Memory of a recently eaten meal can serve as a powerful mechanism for controlling future eating behavior because it provides a record of intake that likely outlasts most physiological signals generated by the meal. In support, impairing the encoding of a meal in humans increases the amount ingested at the next eating episode. However, the brain regions that mediate the inhibitory effects of memory on future intake are unknown.


  1. How do brain regions involved in memory control eating behavior?
  2. Does impaired memory/hippocampal function cause the development and/or maintenance of diet induced obesity? 

We approach our questions with two general strategies:

  1. Manipulate neural activity e.g., with drug infusions or optogenetics
  2. Measure the impact of ingestion on brain and behavior e.g., measures of synaptic plasticity

Our research typically involves obtaining measures of learning and memory, synaptic plasticity, energy intake, body weight, body fat, and biochemical measures from brain, blood, and peripheral organs such as the liver.

We currently focus on how hippocampal activity, which is traditionally associated with episodic memory, modulates energy intake in rodents. We hypothesize that hippocampal neurons form a memory of a meal and inhibit future intake, both in terms of delaying the initiation of the next meal and limiting the amount consumed during that meal. For more details regarding this hypothesis read our recent review (Parent et al 2014; Parent 2016; Parent 2016)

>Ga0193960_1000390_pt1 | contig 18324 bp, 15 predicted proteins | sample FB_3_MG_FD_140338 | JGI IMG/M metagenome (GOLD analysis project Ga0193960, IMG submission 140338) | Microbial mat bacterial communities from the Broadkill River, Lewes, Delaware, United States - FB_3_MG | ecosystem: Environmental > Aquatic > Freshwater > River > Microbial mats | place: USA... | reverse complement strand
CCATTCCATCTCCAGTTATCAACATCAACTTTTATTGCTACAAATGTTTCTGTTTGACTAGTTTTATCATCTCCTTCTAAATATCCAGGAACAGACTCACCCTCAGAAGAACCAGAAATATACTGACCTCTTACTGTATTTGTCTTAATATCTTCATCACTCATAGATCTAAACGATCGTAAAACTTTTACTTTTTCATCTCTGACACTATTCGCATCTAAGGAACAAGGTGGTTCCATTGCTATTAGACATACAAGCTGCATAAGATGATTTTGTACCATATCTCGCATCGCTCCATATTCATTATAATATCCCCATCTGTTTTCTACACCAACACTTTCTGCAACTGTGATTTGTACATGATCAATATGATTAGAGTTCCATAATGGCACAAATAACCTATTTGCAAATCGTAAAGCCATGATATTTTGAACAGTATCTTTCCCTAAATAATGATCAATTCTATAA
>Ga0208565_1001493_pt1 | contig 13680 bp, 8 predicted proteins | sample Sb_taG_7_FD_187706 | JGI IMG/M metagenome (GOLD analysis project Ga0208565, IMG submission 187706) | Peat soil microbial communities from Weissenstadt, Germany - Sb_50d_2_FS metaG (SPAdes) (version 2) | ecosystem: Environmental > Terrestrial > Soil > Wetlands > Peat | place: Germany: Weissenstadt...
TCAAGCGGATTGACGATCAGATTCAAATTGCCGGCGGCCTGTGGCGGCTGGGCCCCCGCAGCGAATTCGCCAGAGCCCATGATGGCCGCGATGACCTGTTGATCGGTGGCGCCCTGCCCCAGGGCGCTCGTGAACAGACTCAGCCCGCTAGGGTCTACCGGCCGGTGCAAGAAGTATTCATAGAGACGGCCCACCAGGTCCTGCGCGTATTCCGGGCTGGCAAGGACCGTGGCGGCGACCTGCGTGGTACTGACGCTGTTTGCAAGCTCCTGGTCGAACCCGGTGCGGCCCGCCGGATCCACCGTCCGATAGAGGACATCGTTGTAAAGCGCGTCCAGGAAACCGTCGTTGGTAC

To the best of our knowledge, we are the first to implicate dorsal and ventral hippocampal neurons in energy intake during the period following a meal (Henderson et al 2013; Hannapel et al 2017). These findings indicate that manipulations that specifically impair hippocampal function increase energy intake. In life, many situations such as stress and illness impair hippocampal function. For example, we have found that one episode of pain on the day of birth produces long-lasting deficits in hippocampal function that last at least until middle-age (Henderson et al 2015; Henderson et al 2017). We have also shown that overeating fat and sugar and non-alcoholic fatty liver disease impair hippocampal-dependent memory (Darling et al 2013; Ross et al 2009; Ross et al 2012; Ross et al 2013).

Collectively, these findings have led us to further hypothesize that life events, such as stress or overeating, impair hippocampal function, which in turn causes more eating. For more details about this vicious cycle read our recent review (Parent et al 2014; Parent 2016; Parent 2016).


This research is supported by the National Science Foundation and the Georgia State University Brains & Behavior Program.

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